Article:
During the four years that Dr. Clarence Beecher was mayor of Burlington, the city experienced a wave of redevelopment, and the decisions he made during his 1925–1929 term are still seen throughout downtown today.1 One building that can be attributed to Mayor Beecher’s term was Memorial Auditorium. However its construction began with a very dramatic start. Throughout 1925 to its completion in 1928, Memorial Auditorium was constantly making the headlines of the Burlington Free Press for its design, construction, and cost often citing public outcries or endorsements from residents of the area. Overall, the political involvement, the widespread circulation of the Burlington Free Press, and the outspokenness of the Burlington community all contributed to the eventual completion of the Memorial Auditorium that stands today.
The first mention of "Memorial Auditorium" in the Burlington Free Press was published in 1925 by the editor-in-chief, John L. Southwick. He was an important figure in regards to the redevelopment going on in Burlington at the time and he sat on the board of the Vermont School Fund and voiced his support for the changes going on in large articles he put in the Burlington Free Press. 2 His article published on September 19, 1925 explained how the community was greatly in favor of the idea to build a new "Memorial Hall" since "Burlington has sadly neglected the boys who gave their lives for flag and country in the World War”.3 His next article, published less than a month later, briefly explained all the changes that would be occurring in downtown Burlington within the next few years thanks to a large bond the city had been able to receive and how the peoples' votes would determine the outcome. 4 His opinion was deeply intertwined into this writing as he explained how residents should not support the idea of building a city hall and a "Memorial Hall" together. Instead, he suggested the two buildings should remain separate so that they could each be their own space. Southwick also discussed the significance behind calling it “Memorial Auditorium,” implying the building would be larger than a hall and how it would not just honor those who fought in the World War:
"In memory of our soldiers, it would be well to have tablets on the walls of the main lobby for General Stannard, General Wells and other famous officers from Burlington as well as the names of all our soldiers in the different wars, including the Revolution, the War of 1812, the Mexican War, the Civil War, the Spanish-American War and the Burlington boys in khaki in the World War.”5
Southwick also explained how the proposed Memorial Auditorium would generate income for the city and put Burlington on the map as a target to hold large conferences and make it travel destination. The reasoning behind Southwick’s input in the Burlington Free Press at this time was because five days later a public vote was taken on what the city should do with a newly awarded $750,000 bond and how it could possibly affect the schools in the area which he was on the board of. 6
It was not until January 4, 1926 that the Burlington Free Press mentioned Memorial Auditorium again. This time, the paper explained the issues going on between the citizens and the local government. According to the article, there were tensions between some Burlington residents and the local government. One issue was that the new City Hall and the Memorial Auditorium should not be in the same space and that a larger auditorium was needed in a different location. The second issue mentioned was the resistance from those in the local community who did not want to see Stannard Memorial Hall torn down. Stannard Memorial Hall was located where the new City Hall and Memorial Auditorium were be built. The Burlington Free Press stated that “an injunction to prohibit further tearing down of the Stannard Memorial building and the old City Hall building, pending agreement on plans for a new building” was made by some concerned citizens and that action needed to be taken.7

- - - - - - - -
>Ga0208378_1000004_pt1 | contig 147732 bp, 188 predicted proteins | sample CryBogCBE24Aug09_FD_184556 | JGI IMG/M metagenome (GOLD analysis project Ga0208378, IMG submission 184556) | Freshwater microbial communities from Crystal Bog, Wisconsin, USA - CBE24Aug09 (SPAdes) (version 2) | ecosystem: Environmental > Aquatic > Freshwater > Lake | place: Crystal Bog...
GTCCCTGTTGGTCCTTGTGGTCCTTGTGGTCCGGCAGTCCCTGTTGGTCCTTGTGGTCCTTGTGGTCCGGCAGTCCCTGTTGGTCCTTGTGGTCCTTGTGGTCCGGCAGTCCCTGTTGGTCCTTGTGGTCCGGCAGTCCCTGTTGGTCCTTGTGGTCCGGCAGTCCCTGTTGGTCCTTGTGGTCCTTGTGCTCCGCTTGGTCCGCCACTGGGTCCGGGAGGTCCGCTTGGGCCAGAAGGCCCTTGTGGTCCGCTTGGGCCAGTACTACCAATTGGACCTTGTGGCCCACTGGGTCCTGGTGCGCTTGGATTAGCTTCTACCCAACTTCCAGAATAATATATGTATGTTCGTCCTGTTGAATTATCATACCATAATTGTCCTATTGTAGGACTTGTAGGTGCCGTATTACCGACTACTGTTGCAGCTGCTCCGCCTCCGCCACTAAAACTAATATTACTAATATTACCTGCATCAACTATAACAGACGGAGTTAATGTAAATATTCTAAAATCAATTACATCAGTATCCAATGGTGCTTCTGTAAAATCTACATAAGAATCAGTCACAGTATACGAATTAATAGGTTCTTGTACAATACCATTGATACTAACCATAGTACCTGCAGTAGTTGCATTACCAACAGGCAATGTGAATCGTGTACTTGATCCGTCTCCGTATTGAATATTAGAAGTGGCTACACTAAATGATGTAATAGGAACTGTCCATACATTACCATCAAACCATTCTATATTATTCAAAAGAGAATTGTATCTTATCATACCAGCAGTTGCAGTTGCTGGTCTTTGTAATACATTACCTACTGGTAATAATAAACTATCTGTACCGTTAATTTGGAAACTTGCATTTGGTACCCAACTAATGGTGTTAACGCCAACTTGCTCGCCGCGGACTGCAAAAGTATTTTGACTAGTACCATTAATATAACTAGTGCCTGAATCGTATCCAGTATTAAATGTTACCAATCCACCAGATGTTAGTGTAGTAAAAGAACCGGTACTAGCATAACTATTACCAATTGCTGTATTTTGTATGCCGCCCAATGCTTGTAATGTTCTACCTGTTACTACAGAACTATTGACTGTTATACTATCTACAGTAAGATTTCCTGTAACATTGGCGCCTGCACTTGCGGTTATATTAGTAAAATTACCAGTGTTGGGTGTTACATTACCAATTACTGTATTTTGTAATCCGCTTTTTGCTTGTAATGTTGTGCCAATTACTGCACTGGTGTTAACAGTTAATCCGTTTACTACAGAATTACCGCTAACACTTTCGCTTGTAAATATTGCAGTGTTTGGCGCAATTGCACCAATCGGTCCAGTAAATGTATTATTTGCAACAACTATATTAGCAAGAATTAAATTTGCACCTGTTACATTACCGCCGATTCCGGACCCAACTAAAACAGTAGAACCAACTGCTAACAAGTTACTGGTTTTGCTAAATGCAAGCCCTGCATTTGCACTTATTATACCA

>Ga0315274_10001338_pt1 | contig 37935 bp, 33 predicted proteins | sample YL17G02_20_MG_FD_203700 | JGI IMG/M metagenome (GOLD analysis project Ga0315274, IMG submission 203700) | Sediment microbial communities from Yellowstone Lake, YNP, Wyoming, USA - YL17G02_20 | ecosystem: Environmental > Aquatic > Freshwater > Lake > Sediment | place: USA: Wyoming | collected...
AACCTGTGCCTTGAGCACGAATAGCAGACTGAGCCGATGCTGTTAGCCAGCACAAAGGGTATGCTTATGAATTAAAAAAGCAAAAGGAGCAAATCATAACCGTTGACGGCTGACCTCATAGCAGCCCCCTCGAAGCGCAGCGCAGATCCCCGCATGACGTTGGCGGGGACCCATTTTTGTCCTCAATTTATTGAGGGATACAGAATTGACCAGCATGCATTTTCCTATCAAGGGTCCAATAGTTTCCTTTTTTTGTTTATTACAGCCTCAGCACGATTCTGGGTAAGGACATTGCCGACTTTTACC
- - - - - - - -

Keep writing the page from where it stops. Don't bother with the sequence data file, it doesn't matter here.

The future of Memorial Auditorium was only made bleaker when the following day the front page of the Burlington Free Press explained that a hearing was to be held regarding the injunction that coming Friday.8 However, Mayor Beecher did not hold the meeting and denied the opportunity for residents to voice their opinion and rescind their votes, therefore allowing the project to continue moving forward since no location, cost, design, or plan had even been decided on and resulting in Stannard Memorial Hall to be torn down.9 Disputes between citizens of Burlington and the local government continued throughout the month. By January 23, 1926 a plan was officially developed and fully supported by the Mayor. It would be to build a new city hall with an attached 1,000 person seating area at the same location. The plan was under budget, allowing $175,000 of the bond to go unused.10 Many citizens of Burlington did not like this plan, however, because it did not meet their desire for a larger auditorium and so a new solution was sought. On February 3rd, just two weeks after the first plan was explained, an alternative plan was announced since residents of Burlington were unhappy with the combined plan of City Hall with the auditorium and its limited amount of seating. This alternative plan called for the bond to cover the construction of a new city hall without added on seating and a new fire station. This would leave roughly $150,000 leftover to start building a separate Memorial Auditorium. If the residents wanted to have a larger auditorium they would need to be willing to accept what $150,000 could get them.11 If the community did not support this decision, the $150,000 remainder from the bond would not be awarded and taken back by the Trust Company of Boston that provided the loan.12